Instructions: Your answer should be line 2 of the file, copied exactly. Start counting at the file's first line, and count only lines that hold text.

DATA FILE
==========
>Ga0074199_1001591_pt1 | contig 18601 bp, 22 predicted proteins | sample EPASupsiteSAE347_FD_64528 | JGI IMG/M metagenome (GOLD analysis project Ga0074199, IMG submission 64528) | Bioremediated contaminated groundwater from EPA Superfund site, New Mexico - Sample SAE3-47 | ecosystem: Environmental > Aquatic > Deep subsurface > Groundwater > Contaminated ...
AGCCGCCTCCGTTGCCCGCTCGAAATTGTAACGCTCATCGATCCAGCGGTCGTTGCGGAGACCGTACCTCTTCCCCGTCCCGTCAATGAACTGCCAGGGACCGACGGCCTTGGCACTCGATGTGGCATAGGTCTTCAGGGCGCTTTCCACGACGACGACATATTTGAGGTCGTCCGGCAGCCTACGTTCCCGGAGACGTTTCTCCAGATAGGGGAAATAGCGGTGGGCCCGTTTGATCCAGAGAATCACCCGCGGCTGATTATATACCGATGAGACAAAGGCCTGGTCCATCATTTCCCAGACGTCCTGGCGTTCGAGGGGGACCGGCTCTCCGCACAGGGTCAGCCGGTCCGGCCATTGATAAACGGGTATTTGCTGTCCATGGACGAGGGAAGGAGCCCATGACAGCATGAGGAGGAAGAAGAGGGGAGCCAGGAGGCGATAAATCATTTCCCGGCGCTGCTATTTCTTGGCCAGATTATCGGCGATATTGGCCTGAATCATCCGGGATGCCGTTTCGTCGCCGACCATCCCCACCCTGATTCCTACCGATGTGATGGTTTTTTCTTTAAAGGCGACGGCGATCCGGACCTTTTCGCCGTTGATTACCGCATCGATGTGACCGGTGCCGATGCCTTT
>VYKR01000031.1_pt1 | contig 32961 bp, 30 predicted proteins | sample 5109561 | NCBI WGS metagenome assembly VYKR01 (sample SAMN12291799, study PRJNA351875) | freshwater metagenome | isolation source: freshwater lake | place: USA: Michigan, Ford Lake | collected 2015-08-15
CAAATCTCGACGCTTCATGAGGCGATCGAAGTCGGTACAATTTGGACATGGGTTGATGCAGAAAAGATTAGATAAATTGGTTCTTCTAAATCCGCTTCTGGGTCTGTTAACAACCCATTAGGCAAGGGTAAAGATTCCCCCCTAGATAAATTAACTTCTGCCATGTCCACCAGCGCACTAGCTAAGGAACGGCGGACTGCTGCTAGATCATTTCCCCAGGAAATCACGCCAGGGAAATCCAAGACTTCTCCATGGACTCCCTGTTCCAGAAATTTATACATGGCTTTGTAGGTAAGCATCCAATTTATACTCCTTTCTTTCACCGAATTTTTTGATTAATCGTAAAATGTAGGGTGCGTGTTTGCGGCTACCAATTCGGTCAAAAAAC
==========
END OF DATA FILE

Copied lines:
AGCCGCCTCCGTTGCCCGCTCGAAATTGTAACGCTCATCGATCCAGCGGTCGTTGCGGAGACCGTACCTCTTCCCCGTCCCGTCAATGAACTGCCAGGGACCGACGGCCTTGGCACTCGATGTGGCATAGGTCTTCAGGGCGCTTTCCACGACGACGACATATTTGAGGTCGTCCGGCAGCCTACGTTCCCGGAGACGTTTCTCCAGATAGGGGAAATAGCGGTGGGCCCGTTTGATCCAGAGAATCACCCGCGGCTGATTATATACCGATGAGACAAAGGCCTGGTCCATCATTTCCCAGACGTCCTGGCGTTCGAGGGGGACCGGCTCTCCGCACAGGGTCAGCCGGTCCGGCCATTGATAAACGGGTATTTGCTGTCCATGGACGAGGGAAGGAGCCCATGACAGCATGAGGAGGAAGAAGAGGGGAGCCAGGAGGCGATAAATCATTTCCCGGCGCTGCTATTTCTTGGCCAGATTATCGGCGATATTGGCCTGAATCATCCGGGATGCCGTTTCGTCGCCGACCATCCCCACCCTGATTCCTACCGATGTGATGGTTTTTTCTTTAAAGGCGACGGCGATCCGGACCTTTTCGCCGTTGATTACCGCATCGATGTGACCGGTGCCGATGCCTTT